Part blog post, part field notes. This post is part of a series of reflections on a 10-week elective I’m both teaching and conducting active research on. Entitled” The Arts as a Path to Global Citizenship” our goal is to explore our roles as global citizens using the arts to approach complicated and difficult topics, such as race, stereotypes, and our role in the world. I hope to use this platform to simultaneously share with the community and organize my thoughts as a dual role educator. Read more here
What is an Action Research Project?: [http://asoundmind.edublogs.org/2018/01/20/agc-what-is-an-action-research-project/]
Fittingly this progressive course began on the same day our country honored Martin Luther King Jr. His cause and his legacy were perfect tie-ins to the content we would examining throughout this 10 week electives. The main topic of our first day (as it always is with these courses) is to go over the syllabus. This might seem humdrum or common place to most of the people [adults] reading this, yet it is not something that most middle schoolers are familiar with. It helps them understand the scope and sequence of the course, what are the topics we’re covering, and what are the major projects due. As an incentive, I tell them if they present their syllabus to me at the end of the quarter, they’ll be entitled to extra credit worth the equivalent of one in-class assignment. After explaining the syllabus the students were asked to complete a short 10 question introduction survey that just gauged their interest, knowledge, and attitudes about the topics.
We also took the important step the first of defining the term of “Global Citizenship.” Using a live polling site, we created an interactive word map on the board in the front of the room. Students were asked “What is the first word that comes to mind when you hear the term “Global Citizenship” and their responses were populated in real-time for all to see. This word bank then became a useful tool as we tried to define a complicated phrase that seems to elude definition. The working definition students came up with was “Different cultures coming together worldwide, to help people.” I plan to revisit this definition again at the end of the quarter to see how their understanding of the term has evolved.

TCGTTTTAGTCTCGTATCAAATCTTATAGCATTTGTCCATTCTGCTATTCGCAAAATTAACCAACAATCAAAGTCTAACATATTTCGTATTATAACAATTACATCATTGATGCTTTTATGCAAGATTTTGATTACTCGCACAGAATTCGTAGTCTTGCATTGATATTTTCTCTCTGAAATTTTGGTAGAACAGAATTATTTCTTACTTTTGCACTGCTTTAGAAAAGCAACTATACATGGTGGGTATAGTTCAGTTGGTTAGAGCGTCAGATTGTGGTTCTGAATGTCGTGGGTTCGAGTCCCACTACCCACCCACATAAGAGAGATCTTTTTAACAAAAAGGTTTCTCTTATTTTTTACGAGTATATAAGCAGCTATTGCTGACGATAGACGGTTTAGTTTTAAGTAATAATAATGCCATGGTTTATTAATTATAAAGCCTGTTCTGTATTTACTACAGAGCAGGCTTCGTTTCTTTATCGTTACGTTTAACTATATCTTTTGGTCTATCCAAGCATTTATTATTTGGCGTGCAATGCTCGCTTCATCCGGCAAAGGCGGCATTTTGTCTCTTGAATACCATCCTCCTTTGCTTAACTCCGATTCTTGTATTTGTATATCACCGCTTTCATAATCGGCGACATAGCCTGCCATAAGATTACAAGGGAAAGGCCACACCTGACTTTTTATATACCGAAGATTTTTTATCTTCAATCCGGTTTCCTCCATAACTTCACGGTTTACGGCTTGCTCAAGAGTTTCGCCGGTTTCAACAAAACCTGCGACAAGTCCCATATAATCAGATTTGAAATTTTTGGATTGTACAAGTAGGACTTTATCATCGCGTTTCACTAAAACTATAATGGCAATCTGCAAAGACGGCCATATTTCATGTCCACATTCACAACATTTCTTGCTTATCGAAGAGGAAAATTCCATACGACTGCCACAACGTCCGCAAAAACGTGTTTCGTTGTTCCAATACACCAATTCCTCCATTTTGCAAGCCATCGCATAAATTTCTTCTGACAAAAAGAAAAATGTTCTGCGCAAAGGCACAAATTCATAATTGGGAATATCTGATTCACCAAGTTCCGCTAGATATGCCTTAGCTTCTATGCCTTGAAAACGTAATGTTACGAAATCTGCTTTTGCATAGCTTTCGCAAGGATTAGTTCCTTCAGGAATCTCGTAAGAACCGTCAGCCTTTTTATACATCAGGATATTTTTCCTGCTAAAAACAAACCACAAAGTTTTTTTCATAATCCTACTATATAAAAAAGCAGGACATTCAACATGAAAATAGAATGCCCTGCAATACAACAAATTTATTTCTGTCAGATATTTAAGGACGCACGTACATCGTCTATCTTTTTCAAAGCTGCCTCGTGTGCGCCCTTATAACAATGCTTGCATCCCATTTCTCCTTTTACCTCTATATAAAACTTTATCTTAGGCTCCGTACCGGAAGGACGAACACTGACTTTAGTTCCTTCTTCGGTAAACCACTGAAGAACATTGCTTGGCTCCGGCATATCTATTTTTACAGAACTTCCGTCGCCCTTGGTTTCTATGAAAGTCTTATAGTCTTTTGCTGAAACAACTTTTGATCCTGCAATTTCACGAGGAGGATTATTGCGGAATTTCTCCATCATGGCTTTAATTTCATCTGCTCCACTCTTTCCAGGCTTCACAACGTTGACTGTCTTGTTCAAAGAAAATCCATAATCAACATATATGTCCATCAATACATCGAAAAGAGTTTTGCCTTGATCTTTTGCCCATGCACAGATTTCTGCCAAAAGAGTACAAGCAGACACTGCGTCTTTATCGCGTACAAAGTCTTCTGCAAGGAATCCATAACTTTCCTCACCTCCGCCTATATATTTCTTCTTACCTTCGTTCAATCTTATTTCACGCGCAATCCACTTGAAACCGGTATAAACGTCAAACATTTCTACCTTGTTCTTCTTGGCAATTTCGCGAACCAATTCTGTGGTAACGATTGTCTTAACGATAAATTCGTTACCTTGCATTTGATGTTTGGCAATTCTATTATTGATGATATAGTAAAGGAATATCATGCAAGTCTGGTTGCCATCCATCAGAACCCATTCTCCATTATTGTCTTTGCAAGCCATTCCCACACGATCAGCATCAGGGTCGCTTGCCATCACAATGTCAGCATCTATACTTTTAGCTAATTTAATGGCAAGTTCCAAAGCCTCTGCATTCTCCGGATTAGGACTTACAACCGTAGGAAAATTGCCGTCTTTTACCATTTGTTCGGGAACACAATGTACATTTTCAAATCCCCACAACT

Demographic of America
This week had two major activities: Demographic of America (compared to our class) and Demographics of the World (compared to the US & our class) We, as alluded to in the course title, used art to demonstrate and display these somewhat mundae statistics. Using texts from CitizenKid (Thanks again Donors!) we first examine our own country. We cleared an entire wall of the class room, and placed colored notes according to the ethnic makeup of our country. (Yellow = white, Green = Black, Orange = Asian, Pink = Hispanic, White=Native) The students were surprised, to the point where they thought the statistic were wrong, to find that our country was 74% white. In terms of the activity, it meant that on the back wall we were placing 74 yellow post-its to represent these people. This massive visual made it plain to see the ethnic makeup of our country. The last step had the students placing a blue post it note next to the demographic they most identified with. With 68% of our school population being Latino, it became very obvious that our population was not representative of America. We discussed how this might impact the way we view the world and how the news we read might not reflect our viewpoint because of it.
If the World were a Village:
Our final activity of the week, has us creating imaginative infographics: pictures that deliver information. We used the texts, If the World were a Village, and looked as some creative examples online. Students were to pick just a single statistic they were surprised by (only 83% have access to clean drinking water) They then created an image to help represent the statistic they chose. I was nervous about how a pretty complex activity might go, but the student exceeded my expectations with the fantastic examples you can see here. These pictures, like the post-its, use art as tool to help us understand complicated (and sometimes depressing) information. Although no one would consider a Title I school affluent, I think it was eye opening to a lot of students to compare their quality of life with the rest of the world. I plan to hang them in the hallway outside the classroom so everyone at the school can see!